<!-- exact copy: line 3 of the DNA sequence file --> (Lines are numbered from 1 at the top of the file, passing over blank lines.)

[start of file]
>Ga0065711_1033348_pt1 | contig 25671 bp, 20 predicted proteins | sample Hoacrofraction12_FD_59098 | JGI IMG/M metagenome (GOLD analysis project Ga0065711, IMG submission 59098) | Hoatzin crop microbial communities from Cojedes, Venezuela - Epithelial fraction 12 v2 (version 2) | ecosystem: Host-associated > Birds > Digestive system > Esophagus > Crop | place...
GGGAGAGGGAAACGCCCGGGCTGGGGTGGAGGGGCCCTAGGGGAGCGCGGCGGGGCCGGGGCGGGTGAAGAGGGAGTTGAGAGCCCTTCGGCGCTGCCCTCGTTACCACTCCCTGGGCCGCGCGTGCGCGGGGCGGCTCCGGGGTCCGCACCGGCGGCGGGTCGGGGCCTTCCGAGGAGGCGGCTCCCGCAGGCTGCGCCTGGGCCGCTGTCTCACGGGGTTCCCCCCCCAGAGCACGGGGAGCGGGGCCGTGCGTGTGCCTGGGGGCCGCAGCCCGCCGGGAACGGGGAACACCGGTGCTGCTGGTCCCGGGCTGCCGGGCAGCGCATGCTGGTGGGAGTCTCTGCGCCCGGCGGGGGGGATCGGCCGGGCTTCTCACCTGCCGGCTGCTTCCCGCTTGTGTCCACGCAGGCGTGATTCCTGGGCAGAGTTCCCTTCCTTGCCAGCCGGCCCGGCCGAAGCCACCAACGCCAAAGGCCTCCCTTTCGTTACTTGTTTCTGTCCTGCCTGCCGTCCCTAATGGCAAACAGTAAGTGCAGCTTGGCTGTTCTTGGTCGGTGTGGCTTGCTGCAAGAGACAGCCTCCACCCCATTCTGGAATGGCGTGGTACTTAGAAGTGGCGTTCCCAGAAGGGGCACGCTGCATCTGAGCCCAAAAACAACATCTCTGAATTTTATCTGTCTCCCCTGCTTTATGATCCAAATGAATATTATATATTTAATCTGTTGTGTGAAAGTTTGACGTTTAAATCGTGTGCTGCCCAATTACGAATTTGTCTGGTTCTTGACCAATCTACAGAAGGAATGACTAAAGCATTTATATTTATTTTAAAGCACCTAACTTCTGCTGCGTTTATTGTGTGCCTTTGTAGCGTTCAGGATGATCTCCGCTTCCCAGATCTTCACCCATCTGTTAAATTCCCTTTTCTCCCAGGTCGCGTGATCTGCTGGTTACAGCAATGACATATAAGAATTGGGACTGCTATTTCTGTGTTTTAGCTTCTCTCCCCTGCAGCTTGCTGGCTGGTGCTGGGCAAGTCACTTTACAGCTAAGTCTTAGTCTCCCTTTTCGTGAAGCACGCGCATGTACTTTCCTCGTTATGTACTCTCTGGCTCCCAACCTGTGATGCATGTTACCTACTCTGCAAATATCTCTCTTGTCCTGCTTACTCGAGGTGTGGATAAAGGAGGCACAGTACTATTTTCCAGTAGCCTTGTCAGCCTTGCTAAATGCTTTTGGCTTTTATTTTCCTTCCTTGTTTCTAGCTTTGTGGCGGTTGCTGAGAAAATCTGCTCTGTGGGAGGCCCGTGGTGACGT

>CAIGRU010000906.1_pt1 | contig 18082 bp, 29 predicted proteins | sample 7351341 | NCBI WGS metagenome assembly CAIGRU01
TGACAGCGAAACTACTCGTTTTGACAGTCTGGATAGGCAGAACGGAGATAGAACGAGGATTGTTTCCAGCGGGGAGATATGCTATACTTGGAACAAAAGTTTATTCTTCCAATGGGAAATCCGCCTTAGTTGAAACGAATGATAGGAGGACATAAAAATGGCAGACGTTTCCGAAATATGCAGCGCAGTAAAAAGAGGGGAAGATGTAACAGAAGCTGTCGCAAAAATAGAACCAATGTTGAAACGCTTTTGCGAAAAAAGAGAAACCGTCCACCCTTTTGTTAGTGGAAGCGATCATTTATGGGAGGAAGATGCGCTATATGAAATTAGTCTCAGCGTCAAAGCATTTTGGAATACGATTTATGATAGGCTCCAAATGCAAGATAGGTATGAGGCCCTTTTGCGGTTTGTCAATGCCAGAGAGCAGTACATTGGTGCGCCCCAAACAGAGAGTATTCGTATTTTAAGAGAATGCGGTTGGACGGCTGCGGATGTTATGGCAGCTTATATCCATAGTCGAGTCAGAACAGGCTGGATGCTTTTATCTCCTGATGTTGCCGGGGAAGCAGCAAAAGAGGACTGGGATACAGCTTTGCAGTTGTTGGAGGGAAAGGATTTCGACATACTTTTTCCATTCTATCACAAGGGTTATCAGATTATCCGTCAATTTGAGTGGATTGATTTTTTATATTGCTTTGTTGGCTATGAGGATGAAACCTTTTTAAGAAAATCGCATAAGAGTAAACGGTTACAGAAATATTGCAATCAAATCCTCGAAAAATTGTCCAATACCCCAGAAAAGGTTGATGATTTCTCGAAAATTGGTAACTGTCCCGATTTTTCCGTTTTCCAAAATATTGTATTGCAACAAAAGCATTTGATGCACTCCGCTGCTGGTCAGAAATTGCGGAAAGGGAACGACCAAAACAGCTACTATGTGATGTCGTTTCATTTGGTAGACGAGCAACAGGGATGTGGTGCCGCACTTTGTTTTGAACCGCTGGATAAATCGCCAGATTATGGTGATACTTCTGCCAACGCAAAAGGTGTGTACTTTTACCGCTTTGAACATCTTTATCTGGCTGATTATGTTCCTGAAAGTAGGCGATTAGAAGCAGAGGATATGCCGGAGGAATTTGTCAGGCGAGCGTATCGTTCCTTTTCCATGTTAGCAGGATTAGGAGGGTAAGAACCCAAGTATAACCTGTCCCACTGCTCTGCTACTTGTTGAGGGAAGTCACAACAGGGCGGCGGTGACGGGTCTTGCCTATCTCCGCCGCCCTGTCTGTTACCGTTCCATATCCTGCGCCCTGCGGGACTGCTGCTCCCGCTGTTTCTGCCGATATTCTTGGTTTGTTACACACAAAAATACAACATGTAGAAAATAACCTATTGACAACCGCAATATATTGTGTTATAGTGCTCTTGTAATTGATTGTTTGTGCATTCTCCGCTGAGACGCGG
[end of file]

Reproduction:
>CAIGRU010000906.1_pt1 | contig 18082 bp, 29 predicted proteins | sample 7351341 | NCBI WGS metagenome assembly CAIGRU01